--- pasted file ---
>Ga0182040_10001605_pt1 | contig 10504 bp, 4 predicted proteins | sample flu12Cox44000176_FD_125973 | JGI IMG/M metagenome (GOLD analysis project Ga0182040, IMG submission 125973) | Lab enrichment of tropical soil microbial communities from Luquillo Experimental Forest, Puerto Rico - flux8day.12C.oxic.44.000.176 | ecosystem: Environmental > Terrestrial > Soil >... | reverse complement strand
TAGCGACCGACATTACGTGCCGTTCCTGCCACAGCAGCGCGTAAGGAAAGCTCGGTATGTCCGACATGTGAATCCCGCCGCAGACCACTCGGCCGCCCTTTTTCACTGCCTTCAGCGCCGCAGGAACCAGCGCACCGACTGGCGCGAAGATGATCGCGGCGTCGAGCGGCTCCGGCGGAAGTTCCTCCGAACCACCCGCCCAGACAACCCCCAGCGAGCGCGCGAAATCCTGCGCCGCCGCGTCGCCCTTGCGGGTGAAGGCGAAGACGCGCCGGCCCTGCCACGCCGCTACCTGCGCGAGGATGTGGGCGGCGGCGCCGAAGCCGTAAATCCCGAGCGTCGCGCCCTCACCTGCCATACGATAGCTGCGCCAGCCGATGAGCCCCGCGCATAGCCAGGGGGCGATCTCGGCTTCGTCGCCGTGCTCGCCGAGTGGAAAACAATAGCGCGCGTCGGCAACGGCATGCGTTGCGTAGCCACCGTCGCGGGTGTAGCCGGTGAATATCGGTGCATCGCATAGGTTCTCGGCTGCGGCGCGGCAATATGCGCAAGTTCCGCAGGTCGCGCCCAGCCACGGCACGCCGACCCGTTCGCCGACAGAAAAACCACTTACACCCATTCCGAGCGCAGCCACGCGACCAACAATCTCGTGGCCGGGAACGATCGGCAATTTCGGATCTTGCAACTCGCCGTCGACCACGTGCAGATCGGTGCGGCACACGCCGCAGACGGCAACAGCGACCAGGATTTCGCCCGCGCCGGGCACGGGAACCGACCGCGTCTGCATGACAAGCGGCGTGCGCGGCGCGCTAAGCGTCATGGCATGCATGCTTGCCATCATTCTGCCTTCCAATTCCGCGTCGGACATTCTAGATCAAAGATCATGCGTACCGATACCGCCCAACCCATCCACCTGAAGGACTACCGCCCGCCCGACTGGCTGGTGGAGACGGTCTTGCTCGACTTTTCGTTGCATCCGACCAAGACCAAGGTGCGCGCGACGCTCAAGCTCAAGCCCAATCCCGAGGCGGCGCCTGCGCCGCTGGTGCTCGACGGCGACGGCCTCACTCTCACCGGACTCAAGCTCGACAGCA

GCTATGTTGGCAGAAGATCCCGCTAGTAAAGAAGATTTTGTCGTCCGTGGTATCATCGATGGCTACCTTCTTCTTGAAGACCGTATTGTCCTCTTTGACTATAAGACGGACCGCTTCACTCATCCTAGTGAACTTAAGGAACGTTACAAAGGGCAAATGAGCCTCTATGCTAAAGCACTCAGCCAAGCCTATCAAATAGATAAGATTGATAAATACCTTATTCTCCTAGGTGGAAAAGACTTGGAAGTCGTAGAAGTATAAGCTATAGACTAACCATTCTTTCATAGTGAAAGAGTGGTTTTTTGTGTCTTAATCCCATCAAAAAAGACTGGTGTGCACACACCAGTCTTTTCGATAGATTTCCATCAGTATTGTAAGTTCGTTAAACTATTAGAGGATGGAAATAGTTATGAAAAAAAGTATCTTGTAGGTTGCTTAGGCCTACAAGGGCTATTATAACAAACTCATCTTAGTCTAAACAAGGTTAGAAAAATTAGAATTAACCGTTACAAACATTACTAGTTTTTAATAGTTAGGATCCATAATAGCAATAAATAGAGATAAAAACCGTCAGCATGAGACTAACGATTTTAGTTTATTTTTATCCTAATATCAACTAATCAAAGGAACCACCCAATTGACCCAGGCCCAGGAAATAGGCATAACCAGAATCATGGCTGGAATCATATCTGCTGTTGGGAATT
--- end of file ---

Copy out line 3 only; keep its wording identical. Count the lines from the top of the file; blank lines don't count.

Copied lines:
GCTATGTTGGCAGAAGATCCCGCTAGTAAAGAAGATTTTGTCGTCCGTGGTATCATCGATGGCTACCTTCTTCTTGAAGACCGTATTGTCCTCTTTGACTATAAGACGGACCGCTTCACTCATCCTAGTGAACTTAAGGAACGTTACAAAGGGCAAATGAGCCTCTATGCTAAAGCACTCAGCCAAGCCTATCAAATAGATAAGATTGATAAATACCTTATTCTCCTAGGTGGAAAAGACTTGGAAGTCGTAGAAGTATAAGCTATAGACTAACCATTCTTTCATAGTGAAAGAGTGGTTTTTTGTGTCTTAATCCCATCAAAAAAGACTGGTGTGCACACACCAGTCTTTTCGATAGATTTCCATCAGTATTGTAAGTTCGTTAAACTATTAGAGGATGGAAATAGTTATGAAAAAAAGTATCTTGTAGGTTGCTTAGGCCTACAAGGGCTATTATAACAAACTCATCTTAGTCTAAACAAGGTTAGAAAAATTAGAATTAACCGTTACAAACATTACTAGTTTTTAATAGTTAGGATCCATAATAGCAATAAATAGAGATAAAAACCGTCAGCATGAGACTAACGATTTTAGTTTATTTTTATCCTAATATCAACTAATCAAAGGAACCACCCAATTGACCCAGGCCCAGGAAATAGGCATAACCAGAATCATGGCTGGAATCATATCTGCTGTTGGGAATT